Promises. Promises. So easily made. So easily broken.
Sounds like a song, doesn’t it?
Actually, it’s the battle cry of NIMBYs (Not In My Back Yard) throughout the region who have lost battles against landfills, composting operations, power plants and gravel pits - and then had to live with the consequences of their political impotence.
Certainly, society needs dumps, sewers, Washington Water Power Co. gas-turbine plants and Interstate Concrete gravel pits. They must go in someone’s back yard.
But regulators, local governments and industry should make sure these controversial projects meet all conditions placed on them.
That didn’t happen last summer in north Spokane County when the putrid smell from the city-county compost plant irritated neighbors.
Originally, the application for the plant from the Regional Solid Waste Disposal System was turned down partly because “odors could not be controlled.” The decision was overturned after contractor O.M. Scott and a state Department of Ecology expert swore the facility’s neighbors would notice “a piney, woodsy smell.” At worst.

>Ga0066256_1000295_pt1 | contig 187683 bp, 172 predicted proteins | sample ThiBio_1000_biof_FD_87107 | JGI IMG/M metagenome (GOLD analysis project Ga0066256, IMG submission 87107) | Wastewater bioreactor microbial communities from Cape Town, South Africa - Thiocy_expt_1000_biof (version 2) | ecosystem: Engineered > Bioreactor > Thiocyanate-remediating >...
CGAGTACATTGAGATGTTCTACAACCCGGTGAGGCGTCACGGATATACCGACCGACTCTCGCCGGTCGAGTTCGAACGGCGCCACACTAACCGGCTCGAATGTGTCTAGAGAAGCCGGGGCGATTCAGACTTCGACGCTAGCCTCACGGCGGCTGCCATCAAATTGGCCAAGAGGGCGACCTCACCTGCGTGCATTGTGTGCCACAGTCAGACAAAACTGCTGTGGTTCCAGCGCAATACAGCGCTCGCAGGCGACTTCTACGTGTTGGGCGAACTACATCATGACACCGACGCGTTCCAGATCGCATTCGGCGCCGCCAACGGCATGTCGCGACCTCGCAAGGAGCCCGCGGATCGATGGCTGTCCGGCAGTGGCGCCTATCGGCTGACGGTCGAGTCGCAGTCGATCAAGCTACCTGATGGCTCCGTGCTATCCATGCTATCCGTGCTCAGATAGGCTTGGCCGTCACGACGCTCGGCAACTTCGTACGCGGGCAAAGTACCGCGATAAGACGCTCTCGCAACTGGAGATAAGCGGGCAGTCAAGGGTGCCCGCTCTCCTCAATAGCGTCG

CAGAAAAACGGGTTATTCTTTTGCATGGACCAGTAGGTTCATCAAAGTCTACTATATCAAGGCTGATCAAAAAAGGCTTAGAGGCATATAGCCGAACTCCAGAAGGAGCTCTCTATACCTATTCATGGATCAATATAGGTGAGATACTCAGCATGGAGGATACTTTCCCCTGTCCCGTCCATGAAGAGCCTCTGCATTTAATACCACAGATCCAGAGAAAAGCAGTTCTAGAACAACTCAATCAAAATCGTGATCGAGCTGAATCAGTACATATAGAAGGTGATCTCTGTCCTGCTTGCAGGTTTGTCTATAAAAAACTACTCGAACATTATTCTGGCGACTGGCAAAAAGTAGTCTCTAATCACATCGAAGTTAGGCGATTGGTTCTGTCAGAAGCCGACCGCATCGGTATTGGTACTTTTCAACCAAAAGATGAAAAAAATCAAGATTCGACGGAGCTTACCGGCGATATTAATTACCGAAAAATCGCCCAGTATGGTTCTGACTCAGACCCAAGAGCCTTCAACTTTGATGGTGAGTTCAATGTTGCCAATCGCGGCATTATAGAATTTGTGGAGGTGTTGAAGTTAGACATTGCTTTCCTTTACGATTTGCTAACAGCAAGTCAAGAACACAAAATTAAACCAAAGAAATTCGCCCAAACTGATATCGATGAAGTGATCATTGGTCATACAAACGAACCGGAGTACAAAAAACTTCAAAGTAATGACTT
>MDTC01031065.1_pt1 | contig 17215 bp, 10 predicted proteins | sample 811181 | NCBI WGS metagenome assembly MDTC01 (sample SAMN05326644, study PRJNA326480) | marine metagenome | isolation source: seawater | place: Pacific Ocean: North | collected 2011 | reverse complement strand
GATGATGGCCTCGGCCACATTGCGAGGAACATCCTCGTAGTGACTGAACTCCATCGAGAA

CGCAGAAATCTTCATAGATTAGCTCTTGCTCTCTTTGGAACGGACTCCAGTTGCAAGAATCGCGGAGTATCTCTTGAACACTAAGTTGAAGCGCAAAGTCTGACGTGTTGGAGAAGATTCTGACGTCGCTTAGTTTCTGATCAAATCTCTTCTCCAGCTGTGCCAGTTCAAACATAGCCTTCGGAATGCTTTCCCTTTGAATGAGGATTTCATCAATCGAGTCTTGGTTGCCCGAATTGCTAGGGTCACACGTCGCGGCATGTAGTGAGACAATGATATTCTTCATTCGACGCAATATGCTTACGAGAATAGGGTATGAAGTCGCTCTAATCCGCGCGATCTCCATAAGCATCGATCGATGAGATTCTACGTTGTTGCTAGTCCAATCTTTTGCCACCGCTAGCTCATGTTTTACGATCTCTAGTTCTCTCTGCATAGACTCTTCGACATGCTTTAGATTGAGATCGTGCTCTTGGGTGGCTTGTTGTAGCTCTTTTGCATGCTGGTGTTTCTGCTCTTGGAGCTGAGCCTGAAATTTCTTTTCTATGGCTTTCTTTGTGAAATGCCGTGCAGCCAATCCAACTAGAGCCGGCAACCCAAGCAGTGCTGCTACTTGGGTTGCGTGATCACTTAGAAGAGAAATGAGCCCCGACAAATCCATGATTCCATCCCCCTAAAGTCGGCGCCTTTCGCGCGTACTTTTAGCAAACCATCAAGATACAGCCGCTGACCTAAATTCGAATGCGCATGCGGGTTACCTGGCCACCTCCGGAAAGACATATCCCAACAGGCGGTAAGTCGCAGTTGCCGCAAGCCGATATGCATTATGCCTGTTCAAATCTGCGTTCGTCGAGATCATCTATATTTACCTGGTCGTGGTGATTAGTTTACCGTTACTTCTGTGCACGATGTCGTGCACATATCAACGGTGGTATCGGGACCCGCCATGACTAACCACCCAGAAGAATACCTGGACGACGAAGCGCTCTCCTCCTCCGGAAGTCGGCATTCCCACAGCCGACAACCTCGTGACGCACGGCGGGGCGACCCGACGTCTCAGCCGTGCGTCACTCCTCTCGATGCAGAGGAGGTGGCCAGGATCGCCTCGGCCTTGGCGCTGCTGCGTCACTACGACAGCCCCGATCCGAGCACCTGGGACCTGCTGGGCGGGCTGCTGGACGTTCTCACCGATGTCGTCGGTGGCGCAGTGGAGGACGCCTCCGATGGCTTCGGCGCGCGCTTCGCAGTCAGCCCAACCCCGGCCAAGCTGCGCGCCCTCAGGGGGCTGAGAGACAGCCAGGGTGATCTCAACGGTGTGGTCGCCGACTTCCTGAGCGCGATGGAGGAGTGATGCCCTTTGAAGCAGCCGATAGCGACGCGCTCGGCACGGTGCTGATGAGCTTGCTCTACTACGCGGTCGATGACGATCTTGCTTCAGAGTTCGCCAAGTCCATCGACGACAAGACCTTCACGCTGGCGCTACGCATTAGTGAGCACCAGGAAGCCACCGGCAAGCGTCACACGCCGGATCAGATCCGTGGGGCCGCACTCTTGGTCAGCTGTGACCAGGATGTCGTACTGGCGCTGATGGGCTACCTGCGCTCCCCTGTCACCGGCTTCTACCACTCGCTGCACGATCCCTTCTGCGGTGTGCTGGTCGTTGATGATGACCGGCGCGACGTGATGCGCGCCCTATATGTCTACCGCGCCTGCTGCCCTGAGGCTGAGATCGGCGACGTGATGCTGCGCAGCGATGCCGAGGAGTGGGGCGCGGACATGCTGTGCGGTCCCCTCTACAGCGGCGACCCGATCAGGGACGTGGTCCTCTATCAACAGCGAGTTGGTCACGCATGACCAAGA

Ha! Last fall, the City Council closed the composting plant for a month to deal with the stink.
In Kootenai County, odor is one of several problems at the rural Fighting Creek Landfill, 15 miles south of Coeur d’Alene.
Already, a neighbor successfully has sued Kootenai County for runoff problems that clogged Fighting Creek with silt. And despite the best intentions and efforts of the county’s solid-waste department, nearby residents now endure exposed garbage, seven days of landfill operations instead of the promised six and a growing mound that wasn’t supposed to be visible from U.S. Highway 95.
Elsewhere, neighbors of WWP’s new turbine plant near Rathdrum, Idaho, have realized one of their fears. They are living with an intolerable hum because the plant is noiser than utility engineers had expected. WWP is trying to fix the problem.
In most cases, NIMBYs don’t want to be proved right and have the empty satisfaction of saying, “I told you so.”
Rather, they want to be wrong and continue to enjoy the life they had before the fickle finger of fate singled them out.
In other words, NIMBYs want conditions met and promises kept - even if they were made by a previous board of elected officials.
The following fields overflowed: CREDIT = D.F. Oliveria/For the editorial board